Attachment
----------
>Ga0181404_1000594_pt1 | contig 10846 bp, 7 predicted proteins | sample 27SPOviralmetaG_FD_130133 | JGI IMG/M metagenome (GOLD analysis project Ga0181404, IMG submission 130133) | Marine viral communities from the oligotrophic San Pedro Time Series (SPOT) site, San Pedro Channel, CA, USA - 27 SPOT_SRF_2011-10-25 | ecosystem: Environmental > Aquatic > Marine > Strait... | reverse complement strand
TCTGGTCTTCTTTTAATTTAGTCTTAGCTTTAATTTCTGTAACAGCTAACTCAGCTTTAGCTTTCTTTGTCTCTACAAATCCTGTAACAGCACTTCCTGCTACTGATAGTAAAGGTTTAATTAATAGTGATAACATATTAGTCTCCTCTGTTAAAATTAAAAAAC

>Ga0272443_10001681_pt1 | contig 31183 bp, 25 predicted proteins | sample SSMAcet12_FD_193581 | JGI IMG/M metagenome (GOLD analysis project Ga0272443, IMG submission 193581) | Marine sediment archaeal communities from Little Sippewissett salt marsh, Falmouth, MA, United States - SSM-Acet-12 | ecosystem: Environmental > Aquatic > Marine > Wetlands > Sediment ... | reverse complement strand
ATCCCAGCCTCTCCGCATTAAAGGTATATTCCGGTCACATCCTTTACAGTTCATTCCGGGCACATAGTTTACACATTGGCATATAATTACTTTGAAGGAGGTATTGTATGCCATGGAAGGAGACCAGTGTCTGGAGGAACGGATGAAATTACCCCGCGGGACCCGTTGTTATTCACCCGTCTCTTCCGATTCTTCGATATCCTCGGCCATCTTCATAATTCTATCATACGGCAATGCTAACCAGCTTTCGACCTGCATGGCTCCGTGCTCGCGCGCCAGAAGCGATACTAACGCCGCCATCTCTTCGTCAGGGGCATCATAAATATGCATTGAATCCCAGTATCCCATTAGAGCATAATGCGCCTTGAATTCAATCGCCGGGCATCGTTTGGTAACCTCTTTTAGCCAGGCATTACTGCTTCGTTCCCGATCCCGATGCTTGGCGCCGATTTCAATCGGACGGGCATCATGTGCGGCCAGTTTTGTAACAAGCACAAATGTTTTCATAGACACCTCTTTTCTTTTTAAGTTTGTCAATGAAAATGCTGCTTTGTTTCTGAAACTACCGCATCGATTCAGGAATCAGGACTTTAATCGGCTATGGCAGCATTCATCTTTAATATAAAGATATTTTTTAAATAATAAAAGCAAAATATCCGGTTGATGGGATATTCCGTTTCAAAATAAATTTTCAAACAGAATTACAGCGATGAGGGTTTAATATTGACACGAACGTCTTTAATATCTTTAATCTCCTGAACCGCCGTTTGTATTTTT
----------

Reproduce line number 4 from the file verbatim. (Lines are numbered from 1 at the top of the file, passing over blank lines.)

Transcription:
ATCCCAGCCTCTCCGCATTAAAGGTATATTCCGGTCACATCCTTTACAGTTCATTCCGGGCACATAGTTTACACATTGGCATATAATTACTTTGAAGGAGGTATTGTATGCCATGGAAGGAGACCAGTGTCTGGAGGAACGGATGAAATTACCCCGCGGGACCCGTTGTTATTCACCCGTCTCTTCCGATTCTTCGATATCCTCGGCCATCTTCATAATTCTATCATACGGCAATGCTAACCAGCTTTCGACCTGCATGGCTCCGTGCTCGCGCGCCAGAAGCGATACTAACGCCGCCATCTCTTCGTCAGGGGCATCATAAATATGCATTGAATCCCAGTATCCCATTAGAGCATAATGCGCCTTGAATTCAATCGCCGGGCATCGTTTGGTAACCTCTTTTAGCCAGGCATTACTGCTTCGTTCCCGATCCCGATGCTTGGCGCCGATTTCAATCGGACGGGCATCATGTGCGGCCAGTTTTGTAACAAGCACAAATGTTTTCATAGACACCTCTTTTCTTTTTAAGTTTGTCAATGAAAATGCTGCTTTGTTTCTGAAACTACCGCATCGATTCAGGAATCAGGACTTTAATCGGCTATGGCAGCATTCATCTTTAATATAAAGATATTTTTTAAATAATAAAAGCAAAATATCCGGTTGATGGGATATTCCGTTTCAAAATAAATTTTCAAACAGAATTACAGCGATGAGGGTTTAATATTGACACGAACGTCTTTAATATCTTTAATCTCCTGAACCGCCGTTTGTATTTTT